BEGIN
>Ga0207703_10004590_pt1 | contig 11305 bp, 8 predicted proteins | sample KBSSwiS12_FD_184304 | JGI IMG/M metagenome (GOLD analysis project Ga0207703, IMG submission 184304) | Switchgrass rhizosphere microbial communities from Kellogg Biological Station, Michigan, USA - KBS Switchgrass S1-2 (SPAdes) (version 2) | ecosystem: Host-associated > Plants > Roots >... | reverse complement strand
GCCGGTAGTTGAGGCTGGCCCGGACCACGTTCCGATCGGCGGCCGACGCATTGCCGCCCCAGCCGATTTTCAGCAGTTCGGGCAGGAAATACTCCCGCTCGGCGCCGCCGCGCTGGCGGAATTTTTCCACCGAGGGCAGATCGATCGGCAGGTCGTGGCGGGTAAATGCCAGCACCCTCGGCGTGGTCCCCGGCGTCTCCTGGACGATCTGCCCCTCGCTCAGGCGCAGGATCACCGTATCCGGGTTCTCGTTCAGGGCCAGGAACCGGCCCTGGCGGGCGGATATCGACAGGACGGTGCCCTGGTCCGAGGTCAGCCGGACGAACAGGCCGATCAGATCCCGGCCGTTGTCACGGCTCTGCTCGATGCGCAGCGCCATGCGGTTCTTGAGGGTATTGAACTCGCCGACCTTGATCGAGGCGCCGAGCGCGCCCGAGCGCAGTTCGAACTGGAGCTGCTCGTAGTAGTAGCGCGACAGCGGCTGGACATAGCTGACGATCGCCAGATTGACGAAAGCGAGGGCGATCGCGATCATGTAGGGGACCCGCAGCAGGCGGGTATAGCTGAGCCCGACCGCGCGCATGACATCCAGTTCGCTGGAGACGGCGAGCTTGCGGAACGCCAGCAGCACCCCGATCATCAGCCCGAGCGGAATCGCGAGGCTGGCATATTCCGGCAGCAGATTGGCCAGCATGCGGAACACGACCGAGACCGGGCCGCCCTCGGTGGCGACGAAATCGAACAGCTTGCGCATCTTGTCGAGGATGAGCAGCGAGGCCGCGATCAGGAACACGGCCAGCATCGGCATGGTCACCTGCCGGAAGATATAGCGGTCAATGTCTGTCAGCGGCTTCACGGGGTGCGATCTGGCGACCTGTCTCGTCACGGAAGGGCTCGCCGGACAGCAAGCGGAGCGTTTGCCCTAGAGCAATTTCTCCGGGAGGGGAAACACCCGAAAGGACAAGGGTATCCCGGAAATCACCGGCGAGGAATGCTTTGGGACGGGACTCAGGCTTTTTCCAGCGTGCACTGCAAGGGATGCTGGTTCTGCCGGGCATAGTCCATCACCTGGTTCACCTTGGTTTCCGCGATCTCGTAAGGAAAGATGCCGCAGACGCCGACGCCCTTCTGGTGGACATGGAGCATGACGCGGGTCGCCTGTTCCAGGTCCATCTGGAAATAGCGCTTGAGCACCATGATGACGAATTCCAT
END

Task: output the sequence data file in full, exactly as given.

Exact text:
>Ga0207703_10004590_pt1 | contig 11305 bp, 8 predicted proteins | sample KBSSwiS12_FD_184304 | JGI IMG/M metagenome (GOLD analysis project Ga0207703, IMG submission 184304) | Switchgrass rhizosphere microbial communities from Kellogg Biological Station, Michigan, USA - KBS Switchgrass S1-2 (SPAdes) (version 2) | ecosystem: Host-associated > Plants > Roots >... | reverse complement strand
GCCGGTAGTTGAGGCTGGCCCGGACCACGTTCCGATCGGCGGCCGACGCATTGCCGCCCCAGCCGATTTTCAGCAGTTCGGGCAGGAAATACTCCCGCTCGGCGCCGCCGCGCTGGCGGAATTTTTCCACCGAGGGCAGATCGATCGGCAGGTCGTGGCGGGTAAATGCCAGCACCCTCGGCGTGGTCCCCGGCGTCTCCTGGACGATCTGCCCCTCGCTCAGGCGCAGGATCACCGTATCCGGGTTCTCGTTCAGGGCCAGGAACCGGCCCTGGCGGGCGGATATCGACAGGACGGTGCCCTGGTCCGAGGTCAGCCGGACGAACAGGCCGATCAGATCCCGGCCGTTGTCACGGCTCTGCTCGATGCGCAGCGCCATGCGGTTCTTGAGGGTATTGAACTCGCCGACCTTGATCGAGGCGCCGAGCGCGCCCGAGCGCAGTTCGAACTGGAGCTGCTCGTAGTAGTAGCGCGACAGCGGCTGGACATAGCTGACGATCGCCAGATTGACGAAAGCGAGGGCGATCGCGATCATGTAGGGGACCCGCAGCAGGCGGGTATAGCTGAGCCCGACCGCGCGCATGACATCCAGTTCGCTGGAGACGGCGAGCTTGCGGAACGCCAGCAGCACCCCGATCATCAGCCCGAGCGGAATCGCGAGGCTGGCATATTCCGGCAGCAGATTGGCCAGCATGCGGAACACGACCGAGACCGGGCCGCCCTCGGTGGCGACGAAATCGAACAGCTTGCGCATCTTGTCGAGGATGAGCAGCGAGGCCGCGATCAGGAACACGGCCAGCATCGGCATGGTCACCTGCCGGAAGATATAGCGGTCAATGTCTGTCAGCGGCTTCACGGGGTGCGATCTGGCGACCTGTCTCGTCACGGAAGGGCTCGCCGGACAGCAAGCGGAGCGTTTGCCCTAGAGCAATTTCTCCGGGAGGGGAAACACCCGAAAGGACAAGGGTATCCCGGAAATCACCGGCGAGGAATGCTTTGGGACGGGACTCAGGCTTTTTCCAGCGTGCACTGCAAGGGATGCTGGTTCTGCCGGGCATAGTCCATCACCTGGTTCACCTTGGTTTCCGCGATCTCGTAAGGAAAGATGCCGCAGACGCCGACGCCCTTCTGGTGGACATGGAGCATGACGCGGGTCGCCTGTTCCAGGTCCATCTGGAAATAGCGCTTGAGCACCATGATGACGAATTCCAT